The execution was arbitrary, as it took place as a consequence of a denial of the right to fair trial among other rights. The execution also is contrary to repeated resolutions of the UN General Assembly and the overall global trend towards establishing a moratorium on the use of the death penalty with a view to abolition. We strongly urge the authorities to:

  • Immediately halt all pending executions and establish a moratorium on executions with a view to abolishing the death penalty in Việt Nam; 
  • Initiate prompt, impartial and effective investigations into the allegations of torture or other cruel, degrading or inhuman treatment with a view to gaining a “confession” from Mr. Lê Văn Mạnh, noting that his was not the only case where there had been allegations of torture being used to extract a “confession” later used as evidence at trial, which resulted in the imposition of the death penalty; and
  • Ensure that there is full transparency in the use of the death penalty, including through ensuring that essential information relevant to a specific planned execution is promptly provided to the prisoner and their family, and making publicly available information regarding death sentences, pardons, number of people on death row, notifications of any set executions and executions carried out. 


The UN General Assembly, in repeated resolutions and by overwhelming majorities, most recently in General Assembly Resolution 77/222 of 15 December 2022, has called on all States that retain the death penalty to impose an immediate moratorium on executions, with a view to abolition.

In line with opinions shared by many governments and the United Nations, we emphasize that the death penalty constitutes a denial of the right to life protected by Article 6 of the International Covenant on Civil and Political Rights (ICCPR) to which Việt Nam is a State party; and that it constitutes a form of cruel, inhuman or degrading punishment, prohibited under Article 7 of the ICCPR and the UN Convention against Torture and Other Cruel, Inhuman or Degrading Treatment or Punishment (UNCAT). Countries like Việt Nam where the death penalty is imposed, must ensure, at a minimum, that it is only used in cases of “the most serious crimes” (i.e. intentional killing) following a trial that meets the highest level of compliance with international law and standards of fairness.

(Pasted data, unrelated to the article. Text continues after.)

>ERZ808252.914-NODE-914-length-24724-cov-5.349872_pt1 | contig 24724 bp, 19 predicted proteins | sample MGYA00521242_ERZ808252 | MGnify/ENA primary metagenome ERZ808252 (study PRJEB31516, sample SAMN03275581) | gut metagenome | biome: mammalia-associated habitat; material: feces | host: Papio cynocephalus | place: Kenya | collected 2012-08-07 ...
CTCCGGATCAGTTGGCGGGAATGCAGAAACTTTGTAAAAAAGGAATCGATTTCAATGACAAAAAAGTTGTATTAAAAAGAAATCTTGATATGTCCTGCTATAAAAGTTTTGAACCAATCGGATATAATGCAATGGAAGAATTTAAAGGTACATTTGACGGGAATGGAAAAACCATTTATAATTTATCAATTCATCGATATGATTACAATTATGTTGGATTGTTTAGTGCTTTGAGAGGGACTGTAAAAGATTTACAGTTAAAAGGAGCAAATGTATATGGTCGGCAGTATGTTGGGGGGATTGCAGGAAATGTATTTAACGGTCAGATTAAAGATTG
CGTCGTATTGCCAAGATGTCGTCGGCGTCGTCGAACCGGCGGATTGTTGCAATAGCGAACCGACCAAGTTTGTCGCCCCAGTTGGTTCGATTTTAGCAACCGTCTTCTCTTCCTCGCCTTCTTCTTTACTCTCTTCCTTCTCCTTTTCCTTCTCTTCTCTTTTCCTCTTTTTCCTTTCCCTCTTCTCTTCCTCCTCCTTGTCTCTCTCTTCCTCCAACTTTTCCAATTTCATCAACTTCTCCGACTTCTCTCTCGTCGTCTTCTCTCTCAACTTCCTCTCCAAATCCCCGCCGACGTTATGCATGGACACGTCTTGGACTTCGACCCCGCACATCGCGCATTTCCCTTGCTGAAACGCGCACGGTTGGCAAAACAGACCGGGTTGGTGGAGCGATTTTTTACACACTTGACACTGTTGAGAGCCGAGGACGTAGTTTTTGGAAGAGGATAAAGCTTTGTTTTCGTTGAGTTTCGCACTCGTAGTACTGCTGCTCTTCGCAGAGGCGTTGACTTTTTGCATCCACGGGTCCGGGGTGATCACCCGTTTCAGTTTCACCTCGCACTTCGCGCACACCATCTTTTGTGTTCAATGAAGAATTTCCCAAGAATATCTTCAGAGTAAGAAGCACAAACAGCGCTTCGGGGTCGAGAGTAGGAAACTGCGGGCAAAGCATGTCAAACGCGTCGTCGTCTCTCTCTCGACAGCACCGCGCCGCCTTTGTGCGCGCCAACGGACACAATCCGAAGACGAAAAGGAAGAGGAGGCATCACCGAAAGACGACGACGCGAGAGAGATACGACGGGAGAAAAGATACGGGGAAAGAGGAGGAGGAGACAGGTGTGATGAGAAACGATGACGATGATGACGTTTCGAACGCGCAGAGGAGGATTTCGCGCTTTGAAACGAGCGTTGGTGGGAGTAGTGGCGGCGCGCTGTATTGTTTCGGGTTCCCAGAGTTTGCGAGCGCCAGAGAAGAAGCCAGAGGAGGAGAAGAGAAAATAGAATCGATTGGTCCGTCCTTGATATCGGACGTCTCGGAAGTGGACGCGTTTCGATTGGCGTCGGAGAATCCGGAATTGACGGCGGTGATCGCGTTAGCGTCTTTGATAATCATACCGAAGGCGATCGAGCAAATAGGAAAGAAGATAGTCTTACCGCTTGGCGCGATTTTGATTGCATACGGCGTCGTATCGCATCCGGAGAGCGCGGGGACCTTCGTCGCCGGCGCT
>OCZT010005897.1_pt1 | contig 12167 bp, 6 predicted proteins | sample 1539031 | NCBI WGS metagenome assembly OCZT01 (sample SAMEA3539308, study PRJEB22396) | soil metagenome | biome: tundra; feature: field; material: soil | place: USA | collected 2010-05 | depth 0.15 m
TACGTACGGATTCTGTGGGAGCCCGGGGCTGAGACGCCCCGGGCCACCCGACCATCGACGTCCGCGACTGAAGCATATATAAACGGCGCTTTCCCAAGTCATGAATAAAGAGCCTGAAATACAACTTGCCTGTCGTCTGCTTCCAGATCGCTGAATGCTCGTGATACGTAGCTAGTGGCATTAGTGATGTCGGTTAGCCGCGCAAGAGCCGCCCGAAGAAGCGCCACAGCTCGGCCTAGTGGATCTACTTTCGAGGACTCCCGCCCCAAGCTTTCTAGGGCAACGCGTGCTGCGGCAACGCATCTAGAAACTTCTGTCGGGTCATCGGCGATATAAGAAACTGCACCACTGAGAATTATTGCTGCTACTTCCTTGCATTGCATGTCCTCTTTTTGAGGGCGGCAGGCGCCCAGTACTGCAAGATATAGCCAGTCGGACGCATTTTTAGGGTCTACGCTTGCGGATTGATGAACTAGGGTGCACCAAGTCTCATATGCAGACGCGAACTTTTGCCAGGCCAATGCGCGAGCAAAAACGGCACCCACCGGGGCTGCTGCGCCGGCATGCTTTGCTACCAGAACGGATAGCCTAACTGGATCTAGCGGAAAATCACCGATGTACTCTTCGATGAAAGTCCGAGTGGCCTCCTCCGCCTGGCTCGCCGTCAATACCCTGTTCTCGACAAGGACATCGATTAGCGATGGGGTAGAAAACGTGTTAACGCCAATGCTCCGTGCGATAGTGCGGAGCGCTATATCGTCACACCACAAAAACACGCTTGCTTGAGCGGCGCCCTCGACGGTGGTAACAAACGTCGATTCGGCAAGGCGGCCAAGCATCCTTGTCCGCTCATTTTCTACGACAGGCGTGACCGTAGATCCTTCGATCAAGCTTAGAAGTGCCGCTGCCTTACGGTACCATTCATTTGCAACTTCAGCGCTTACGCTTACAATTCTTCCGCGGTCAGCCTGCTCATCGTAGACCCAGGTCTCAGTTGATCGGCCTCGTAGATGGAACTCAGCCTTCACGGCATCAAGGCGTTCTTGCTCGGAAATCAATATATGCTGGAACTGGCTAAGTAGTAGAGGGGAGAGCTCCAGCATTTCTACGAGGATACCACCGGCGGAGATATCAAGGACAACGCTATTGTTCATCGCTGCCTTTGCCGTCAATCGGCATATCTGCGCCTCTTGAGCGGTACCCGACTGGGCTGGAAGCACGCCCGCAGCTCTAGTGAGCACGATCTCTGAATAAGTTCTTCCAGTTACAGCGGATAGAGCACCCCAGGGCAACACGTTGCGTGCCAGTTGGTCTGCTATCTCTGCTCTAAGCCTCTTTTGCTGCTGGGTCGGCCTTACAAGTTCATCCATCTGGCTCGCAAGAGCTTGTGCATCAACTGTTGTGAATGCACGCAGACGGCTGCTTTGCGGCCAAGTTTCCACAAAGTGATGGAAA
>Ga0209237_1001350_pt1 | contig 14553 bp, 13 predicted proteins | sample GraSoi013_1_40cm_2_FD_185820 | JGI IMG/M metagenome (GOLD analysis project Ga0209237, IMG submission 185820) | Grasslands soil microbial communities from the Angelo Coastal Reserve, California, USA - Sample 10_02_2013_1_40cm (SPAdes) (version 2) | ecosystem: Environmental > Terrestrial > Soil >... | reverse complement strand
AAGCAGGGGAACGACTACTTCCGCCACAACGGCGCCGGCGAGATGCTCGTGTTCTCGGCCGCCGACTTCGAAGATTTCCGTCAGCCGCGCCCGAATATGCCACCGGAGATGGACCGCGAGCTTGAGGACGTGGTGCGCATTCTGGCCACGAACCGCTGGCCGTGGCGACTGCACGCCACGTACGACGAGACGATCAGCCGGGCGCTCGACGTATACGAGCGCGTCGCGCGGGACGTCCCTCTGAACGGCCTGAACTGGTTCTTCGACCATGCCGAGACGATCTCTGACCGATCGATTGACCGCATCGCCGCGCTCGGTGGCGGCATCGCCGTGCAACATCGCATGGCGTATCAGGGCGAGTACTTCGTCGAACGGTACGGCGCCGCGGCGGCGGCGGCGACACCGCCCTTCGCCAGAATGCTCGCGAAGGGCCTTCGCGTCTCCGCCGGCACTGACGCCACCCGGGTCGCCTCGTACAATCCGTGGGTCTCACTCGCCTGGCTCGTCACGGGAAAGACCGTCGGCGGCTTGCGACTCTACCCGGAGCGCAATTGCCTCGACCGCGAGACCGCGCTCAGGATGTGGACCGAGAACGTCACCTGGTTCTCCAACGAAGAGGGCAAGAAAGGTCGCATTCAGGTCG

As the UN Human Rights Committee noted: “Violation of the fair trial guarantees provided for in article 14 of the Covenant in proceedings resulting in the imposition of the death penalty would render the sentence arbitrary in nature, and in violation of article 6 of the [ICCPR]” (General Comment No. 36 – Article 6: right to life, UN Doc. CCPR/C/GC/36, para. 41). Mạnh’s trial was clearly neither fair nor compliant with international human rights law.

Furthermore, as a State party to the UNCAT and the ICCPR, Việt Nam has an obligation to respect the prohibition of torture and other forms of ill-treatment at all times.

Article 15 of the UNCAT obliges State parties to “ensure that any statement which is established to have been made as a result of torture shall not be invoked as evidence in any proceedings.” International law prescribes that State parties must conduct prompt, impartial and thorough investigations when complaints of torture or other ill-treatment are made (Articles 12 and 13, UNCAT; and Articles 7 and 2(3), ICCPR). In addition, State parties must provide prompt and effective access to effective remedies and full reparations for victims of torture and other ill-treatment (Article 14, UNCAT, and Article 7 in connection with Article 2(3), ICCPR).


Amnesty International

International Commission of Jurists

Legal Initiatives for Vietnam 

People in Need

Vietnamese Advocates for Change